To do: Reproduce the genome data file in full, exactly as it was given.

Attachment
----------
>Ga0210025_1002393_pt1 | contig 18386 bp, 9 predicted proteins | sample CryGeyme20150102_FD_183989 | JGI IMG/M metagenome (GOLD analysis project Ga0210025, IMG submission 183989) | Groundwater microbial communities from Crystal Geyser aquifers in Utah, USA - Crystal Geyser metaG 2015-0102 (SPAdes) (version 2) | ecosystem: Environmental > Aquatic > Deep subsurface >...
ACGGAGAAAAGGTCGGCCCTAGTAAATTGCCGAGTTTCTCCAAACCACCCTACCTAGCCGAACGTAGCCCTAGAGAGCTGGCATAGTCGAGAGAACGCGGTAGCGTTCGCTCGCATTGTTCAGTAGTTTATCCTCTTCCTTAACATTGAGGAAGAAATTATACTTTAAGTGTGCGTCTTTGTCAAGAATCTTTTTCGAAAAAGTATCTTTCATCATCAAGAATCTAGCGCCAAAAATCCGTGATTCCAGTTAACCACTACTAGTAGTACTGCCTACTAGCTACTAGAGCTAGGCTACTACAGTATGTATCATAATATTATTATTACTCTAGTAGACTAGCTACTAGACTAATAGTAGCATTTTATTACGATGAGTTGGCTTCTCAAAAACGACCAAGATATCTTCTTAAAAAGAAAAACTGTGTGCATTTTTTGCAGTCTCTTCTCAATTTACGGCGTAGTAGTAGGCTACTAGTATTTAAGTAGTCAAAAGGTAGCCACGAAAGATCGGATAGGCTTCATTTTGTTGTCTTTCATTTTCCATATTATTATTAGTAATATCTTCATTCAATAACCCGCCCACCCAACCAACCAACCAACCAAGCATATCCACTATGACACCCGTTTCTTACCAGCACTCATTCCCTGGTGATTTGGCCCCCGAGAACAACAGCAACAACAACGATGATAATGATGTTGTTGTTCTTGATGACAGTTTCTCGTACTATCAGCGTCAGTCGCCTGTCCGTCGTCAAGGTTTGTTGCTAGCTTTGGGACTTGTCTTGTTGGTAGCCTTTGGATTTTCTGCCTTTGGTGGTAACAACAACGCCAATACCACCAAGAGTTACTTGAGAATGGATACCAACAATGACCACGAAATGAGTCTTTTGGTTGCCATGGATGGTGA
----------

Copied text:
>Ga0210025_1002393_pt1 | contig 18386 bp, 9 predicted proteins | sample CryGeyme20150102_FD_183989 | JGI IMG/M metagenome (GOLD analysis project Ga0210025, IMG submission 183989) | Groundwater microbial communities from Crystal Geyser aquifers in Utah, USA - Crystal Geyser metaG 2015-0102 (SPAdes) (version 2) | ecosystem: Environmental > Aquatic > Deep subsurface >...
ACGGAGAAAAGGTCGGCCCTAGTAAATTGCCGAGTTTCTCCAAACCACCCTACCTAGCCGAACGTAGCCCTAGAGAGCTGGCATAGTCGAGAGAACGCGGTAGCGTTCGCTCGCATTGTTCAGTAGTTTATCCTCTTCCTTAACATTGAGGAAGAAATTATACTTTAAGTGTGCGTCTTTGTCAAGAATCTTTTTCGAAAAAGTATCTTTCATCATCAAGAATCTAGCGCCAAAAATCCGTGATTCCAGTTAACCACTACTAGTAGTACTGCCTACTAGCTACTAGAGCTAGGCTACTACAGTATGTATCATAATATTATTATTACTCTAGTAGACTAGCTACTAGACTAATAGTAGCATTTTATTACGATGAGTTGGCTTCTCAAAAACGACCAAGATATCTTCTTAAAAAGAAAAACTGTGTGCATTTTTTGCAGTCTCTTCTCAATTTACGGCGTAGTAGTAGGCTACTAGTATTTAAGTAGTCAAAAGGTAGCCACGAAAGATCGGATAGGCTTCATTTTGTTGTCTTTCATTTTCCATATTATTATTAGTAATATCTTCATTCAATAACCCGCCCACCCAACCAACCAACCAACCAAGCATATCCACTATGACACCCGTTTCTTACCAGCACTCATTCCCTGGTGATTTGGCCCCCGAGAACAACAGCAACAACAACGATGATAATGATGTTGTTGTTCTTGATGACAGTTTCTCGTACTATCAGCGTCAGTCGCCTGTCCGTCGTCAAGGTTTGTTGCTAGCTTTGGGACTTGTCTTGTTGGTAGCCTTTGGATTTTCTGCCTTTGGTGGTAACAACAACGCCAATACCACCAAGAGTTACTTGAGAATGGATACCAACAATGACCACGAAATGAGTCTTTTGGTTGCCATGGATGGTGA